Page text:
Mr. Hilal, who is also a CSX director, declined to comment Sunday.
The board ultimately bowed to Mantle Ridge and other investors who supported Mr. Harrison. News of his campaign for the job had sent the company’s shares surging 30% in January, adding more than $ 10 billion in market value. CSX agreed to replace five directors, put Mr. Harrison in control and give him a four-year contract.
But the board took the unusual step of putting the contract and the $ 84 million payment, up to a shareholder vote in June. Mr. Harrison threatened to quit if his package wasn’t approved.
Some governance experts had questioned if the board was abdicating authority over what many consider a central responsibility: hiring and paying leaders.
“They didn’t pursue the due diligence that they should have done…ahead of hiring this guy,” said Mr. Chia. “Mantle Ridge also has some explaining to do.”
Shortly before the vote, The Wall Street Journal reported that Mr. Harrison was using a portable oxygen machine and working mostly from home. The company and Mr. Harrison declined to discuss his illness, but said he was up to the task and that CSX directors were aware of his medical condition.
“Don’t judge me by my medical record, judge me by my performance,” he told the Journal in May. He said he had curtailed travel and headquarters appointments since he recovered from pneumonia and other health issues in 2015, when he was CEO of Canadian Pacific Railway Co.
Investors approved the pay package with more than 93% of shares cast in support.
Hiring a sick executive “was a mistake,’’ said a manager with one institutional investor, whose firm sold its CSX stake after the vote due to concerns over Mr. Harrison’s health and directors’ refusal to disclose details. ”You take a calculated risk and he died.’’
CSX declined Sunday to respond to the criticisms. In May, a company spokesman said “the board fully considered Mr. Harrison’s age as well as his experience in hiring him as for this position, and addressed the associated risks in his employment agreement.”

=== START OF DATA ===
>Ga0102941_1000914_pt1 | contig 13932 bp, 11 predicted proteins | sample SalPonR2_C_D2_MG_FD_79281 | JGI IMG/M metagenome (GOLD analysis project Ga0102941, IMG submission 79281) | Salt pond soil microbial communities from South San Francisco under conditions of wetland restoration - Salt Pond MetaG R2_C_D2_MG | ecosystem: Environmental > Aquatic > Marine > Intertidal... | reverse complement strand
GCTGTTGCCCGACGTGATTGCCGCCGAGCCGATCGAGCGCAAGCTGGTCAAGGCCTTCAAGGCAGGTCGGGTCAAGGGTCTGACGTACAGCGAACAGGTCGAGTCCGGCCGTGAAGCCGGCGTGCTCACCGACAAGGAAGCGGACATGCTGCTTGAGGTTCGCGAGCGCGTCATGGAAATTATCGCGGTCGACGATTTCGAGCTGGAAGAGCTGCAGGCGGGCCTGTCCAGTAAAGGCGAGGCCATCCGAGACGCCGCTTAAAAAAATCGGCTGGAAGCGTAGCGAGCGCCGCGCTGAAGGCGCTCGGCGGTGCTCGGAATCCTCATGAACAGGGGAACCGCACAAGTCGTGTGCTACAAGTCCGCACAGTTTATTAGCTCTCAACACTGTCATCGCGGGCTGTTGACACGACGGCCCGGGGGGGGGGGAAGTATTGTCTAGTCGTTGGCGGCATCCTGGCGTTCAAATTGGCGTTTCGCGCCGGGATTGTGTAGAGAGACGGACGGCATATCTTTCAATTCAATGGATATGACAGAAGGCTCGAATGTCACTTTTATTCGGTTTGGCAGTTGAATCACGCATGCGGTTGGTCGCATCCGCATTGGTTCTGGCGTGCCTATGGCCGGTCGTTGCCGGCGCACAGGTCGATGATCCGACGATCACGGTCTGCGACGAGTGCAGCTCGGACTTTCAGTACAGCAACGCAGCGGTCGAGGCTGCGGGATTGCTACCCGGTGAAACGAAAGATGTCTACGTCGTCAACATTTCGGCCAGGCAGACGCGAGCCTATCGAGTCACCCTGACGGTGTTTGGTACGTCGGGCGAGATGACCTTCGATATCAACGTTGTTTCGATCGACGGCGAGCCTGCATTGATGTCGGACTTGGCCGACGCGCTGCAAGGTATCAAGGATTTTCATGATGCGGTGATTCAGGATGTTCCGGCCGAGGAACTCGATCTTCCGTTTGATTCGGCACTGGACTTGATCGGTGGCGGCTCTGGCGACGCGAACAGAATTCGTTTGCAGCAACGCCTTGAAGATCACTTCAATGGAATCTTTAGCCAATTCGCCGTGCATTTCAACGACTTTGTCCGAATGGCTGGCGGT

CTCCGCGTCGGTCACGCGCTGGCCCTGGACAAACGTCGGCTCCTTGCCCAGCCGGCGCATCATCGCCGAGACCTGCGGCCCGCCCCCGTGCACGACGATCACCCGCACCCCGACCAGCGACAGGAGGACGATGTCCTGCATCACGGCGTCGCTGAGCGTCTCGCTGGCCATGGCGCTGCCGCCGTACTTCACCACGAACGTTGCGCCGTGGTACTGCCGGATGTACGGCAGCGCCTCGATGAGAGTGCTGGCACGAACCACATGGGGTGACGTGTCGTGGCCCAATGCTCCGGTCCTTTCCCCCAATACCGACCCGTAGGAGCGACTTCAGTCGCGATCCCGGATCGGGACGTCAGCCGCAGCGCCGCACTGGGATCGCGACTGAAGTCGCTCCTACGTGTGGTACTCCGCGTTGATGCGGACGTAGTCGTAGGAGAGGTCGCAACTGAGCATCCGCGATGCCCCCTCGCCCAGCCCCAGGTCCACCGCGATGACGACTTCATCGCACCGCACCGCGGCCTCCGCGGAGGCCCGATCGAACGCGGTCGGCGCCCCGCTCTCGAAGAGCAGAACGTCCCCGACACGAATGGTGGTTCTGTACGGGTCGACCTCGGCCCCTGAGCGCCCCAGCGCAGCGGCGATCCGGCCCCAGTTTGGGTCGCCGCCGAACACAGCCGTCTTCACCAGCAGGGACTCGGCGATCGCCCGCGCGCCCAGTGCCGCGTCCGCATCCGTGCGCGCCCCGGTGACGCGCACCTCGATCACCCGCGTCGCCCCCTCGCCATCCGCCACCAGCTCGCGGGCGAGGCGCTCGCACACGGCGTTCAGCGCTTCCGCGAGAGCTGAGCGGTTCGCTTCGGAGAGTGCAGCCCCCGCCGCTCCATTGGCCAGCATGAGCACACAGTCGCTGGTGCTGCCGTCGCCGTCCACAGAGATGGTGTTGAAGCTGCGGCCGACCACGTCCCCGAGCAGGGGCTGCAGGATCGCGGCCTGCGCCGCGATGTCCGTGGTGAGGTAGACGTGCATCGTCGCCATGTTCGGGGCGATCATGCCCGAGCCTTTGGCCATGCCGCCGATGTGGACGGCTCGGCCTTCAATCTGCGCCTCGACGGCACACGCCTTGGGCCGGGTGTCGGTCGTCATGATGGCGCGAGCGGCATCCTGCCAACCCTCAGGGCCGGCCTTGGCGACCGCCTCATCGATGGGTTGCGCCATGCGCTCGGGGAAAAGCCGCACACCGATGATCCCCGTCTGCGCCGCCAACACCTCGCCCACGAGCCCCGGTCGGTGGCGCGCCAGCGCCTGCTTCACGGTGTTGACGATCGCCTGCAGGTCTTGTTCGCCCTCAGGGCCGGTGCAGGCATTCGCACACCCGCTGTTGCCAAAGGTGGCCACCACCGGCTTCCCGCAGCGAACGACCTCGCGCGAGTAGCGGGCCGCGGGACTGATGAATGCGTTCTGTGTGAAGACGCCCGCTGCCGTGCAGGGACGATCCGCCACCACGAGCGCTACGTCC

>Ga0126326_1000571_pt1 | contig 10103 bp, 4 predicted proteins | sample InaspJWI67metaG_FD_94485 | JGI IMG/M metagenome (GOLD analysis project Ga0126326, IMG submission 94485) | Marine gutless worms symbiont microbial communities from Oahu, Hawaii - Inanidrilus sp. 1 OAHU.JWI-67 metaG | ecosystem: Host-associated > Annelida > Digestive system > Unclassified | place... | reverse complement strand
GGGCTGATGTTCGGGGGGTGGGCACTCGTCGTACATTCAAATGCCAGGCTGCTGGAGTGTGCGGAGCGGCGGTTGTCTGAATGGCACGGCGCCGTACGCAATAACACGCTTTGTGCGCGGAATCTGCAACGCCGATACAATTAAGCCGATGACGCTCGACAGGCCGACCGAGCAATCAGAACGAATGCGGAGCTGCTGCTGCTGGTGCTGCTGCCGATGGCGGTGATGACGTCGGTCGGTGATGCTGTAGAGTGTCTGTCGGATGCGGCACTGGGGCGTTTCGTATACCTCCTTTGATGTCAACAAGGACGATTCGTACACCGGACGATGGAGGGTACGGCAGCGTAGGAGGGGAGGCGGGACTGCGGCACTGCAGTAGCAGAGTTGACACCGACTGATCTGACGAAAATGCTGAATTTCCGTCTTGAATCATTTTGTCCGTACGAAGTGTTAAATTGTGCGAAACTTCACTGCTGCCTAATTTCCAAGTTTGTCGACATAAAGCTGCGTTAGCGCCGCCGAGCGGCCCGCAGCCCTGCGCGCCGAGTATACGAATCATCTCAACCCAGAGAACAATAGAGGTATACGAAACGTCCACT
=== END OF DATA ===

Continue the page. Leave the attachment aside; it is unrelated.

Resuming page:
As part of his contract, Mr. Harrison received the $ 84 million cash payment and was granted options to buy nine million shares, at $ 49.79, that vested over four years. Under the terms of the agreement, the options will be forfeited since Mr. Harrison didn’t serve a full year.
Taylor Glasebrook, a portfolio manager at Neuberger Berman, one of the investors that had publicly supported Mr. Harrison’s hiring, said Sunday he still believes it was the right decision and CSX will eventually achieve Mr. Harrison’s vision.
“He’s done a lot in his brief tenure here and he’s brought in a lot of people he worked with,” Mr. Glasebrook said. “Those are the people that on the day to day basis are living and breathing Hunter.”
The task of steadying CSX’s operations now falls to acting CEO Jim Foote, 63, who was brought on in October as chief operating officer. Mr. Foote had worked under Mr. Harrison during the turnaround of Canadian National Railway Co., leading sales and marketing.
Mr. Foote, in a call with analysts Friday, said Mr. Harrison had created enough disciples at CSX to carry out his work. About 150 executives participated in multi-day workshops called Hunter Camps aimed at encouraging managers to embrace change and new operating methods at CSX.
In a note to staff on Saturday announcing Mr. Harrison’s death, Mr. Foote wrote, “we will honor his legacy by staying focused on executing the Precision Scheduled Railroading operating plan he laid out.”
—Jacquie McNish contributed to this article.
Appeared in the December 18, 2017, print edition as ‘CEO’s Death Puts Focus on CSX Board.’